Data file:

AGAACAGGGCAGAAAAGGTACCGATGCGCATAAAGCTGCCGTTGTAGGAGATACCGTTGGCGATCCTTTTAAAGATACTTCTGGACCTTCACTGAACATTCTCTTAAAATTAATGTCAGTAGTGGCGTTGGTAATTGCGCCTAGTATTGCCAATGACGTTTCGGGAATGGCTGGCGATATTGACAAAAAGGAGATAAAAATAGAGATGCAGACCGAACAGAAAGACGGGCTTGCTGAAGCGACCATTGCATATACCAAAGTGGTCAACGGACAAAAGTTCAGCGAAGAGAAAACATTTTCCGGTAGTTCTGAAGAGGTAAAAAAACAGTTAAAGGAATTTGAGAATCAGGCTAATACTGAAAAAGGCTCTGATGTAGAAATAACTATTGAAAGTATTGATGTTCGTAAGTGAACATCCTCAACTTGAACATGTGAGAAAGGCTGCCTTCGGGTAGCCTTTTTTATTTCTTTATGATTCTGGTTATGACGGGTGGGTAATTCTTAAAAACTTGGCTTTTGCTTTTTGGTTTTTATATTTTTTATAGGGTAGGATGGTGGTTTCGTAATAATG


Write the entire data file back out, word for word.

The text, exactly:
AGAACAGGGCAGAAAAGGTACCGATGCGCATAAAGCTGCCGTTGTAGGAGATACCGTTGGCGATCCTTTTAAAGATACTTCTGGACCTTCACTGAACATTCTCTTAAAATTAATGTCAGTAGTGGCGTTGGTAATTGCGCCTAGTATTGCCAATGACGTTTCGGGAATGGCTGGCGATATTGACAAAAAGGAGATAAAAATAGAGATGCAGACCGAACAGAAAGACGGGCTTGCTGAAGCGACCATTGCATATACCAAAGTGGTCAACGGACAAAAGTTCAGCGAAGAGAAAACATTTTCCGGTAGTTCTGAAGAGGTAAAAAAACAGTTAAAGGAATTTGAGAATCAGGCTAATACTGAAAAAGGCTCTGATGTAGAAATAACTATTGAAAGTATTGATGTTCGTAAGTGAACATCCTCAACTTGAACATGTGAGAAAGGCTGCCTTCGGGTAGCCTTTTTTATTTCTTTATGATTCTGGTTATGACGGGTGGGTAATTCTTAAAAACTTGGCTTTTGCTTTTTGGTTTTTATATTTTTTATAGGGTAGGATGGTGGTTTCGTAATAATG